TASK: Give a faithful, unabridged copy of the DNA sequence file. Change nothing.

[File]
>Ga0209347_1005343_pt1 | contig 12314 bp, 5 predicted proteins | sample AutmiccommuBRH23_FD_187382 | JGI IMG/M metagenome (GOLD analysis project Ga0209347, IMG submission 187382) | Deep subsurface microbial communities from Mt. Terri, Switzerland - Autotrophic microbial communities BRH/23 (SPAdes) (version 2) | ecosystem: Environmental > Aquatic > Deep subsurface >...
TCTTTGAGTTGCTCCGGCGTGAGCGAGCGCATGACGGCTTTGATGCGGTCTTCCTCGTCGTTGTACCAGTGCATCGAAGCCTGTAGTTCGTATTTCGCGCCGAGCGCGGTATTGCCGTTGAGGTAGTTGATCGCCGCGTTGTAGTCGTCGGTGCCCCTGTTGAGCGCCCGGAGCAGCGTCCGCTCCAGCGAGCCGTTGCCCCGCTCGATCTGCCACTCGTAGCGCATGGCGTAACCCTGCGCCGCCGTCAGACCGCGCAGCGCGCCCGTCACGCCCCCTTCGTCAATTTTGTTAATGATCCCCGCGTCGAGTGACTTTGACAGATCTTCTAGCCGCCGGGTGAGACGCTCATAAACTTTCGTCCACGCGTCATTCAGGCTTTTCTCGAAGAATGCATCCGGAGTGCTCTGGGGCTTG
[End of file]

>Ga0209347_1005343_pt1 | contig 12314 bp, 5 predicted proteins | sample AutmiccommuBRH23_FD_187382 | JGI IMG/M metagenome (GOLD analysis project Ga0209347, IMG submission 187382) | Deep subsurface microbial communities from Mt. Terri, Switzerland - Autotrophic microbial communities BRH/23 (SPAdes) (version 2) | ecosystem: Environmental > Aquatic > Deep subsurface >...
TCTTTGAGTTGCTCCGGCGTGAGCGAGCGCATGACGGCTTTGATGCGGTCTTCCTCGTCGTTGTACCAGTGCATCGAAGCCTGTAGTTCGTATTTCGCGCCGAGCGCGGTATTGCCGTTGAGGTAGTTGATCGCCGCGTTGTAGTCGTCGGTGCCCCTGTTGAGCGCCCGGAGCAGCGTCCGCTCCAGCGAGCCGTTGCCCCGCTCGATCTGCCACTCGTAGCGCATGGCGTAACCCTGCGCCGCCGTCAGACCGCGCAGCGCGCCCGTCACGCCCCCTTCGTCAATTTTGTTAATGATCCCCGCGTCGAGTGACTTTGACAGATCTTCTAGCCGCCGGGTGAGACGCTCATAAACTTTCGTCCACGCGTCATTCAGGCTTTTCTCGAAGAATGCATCCGGAGTGCTCTGGGGCTTG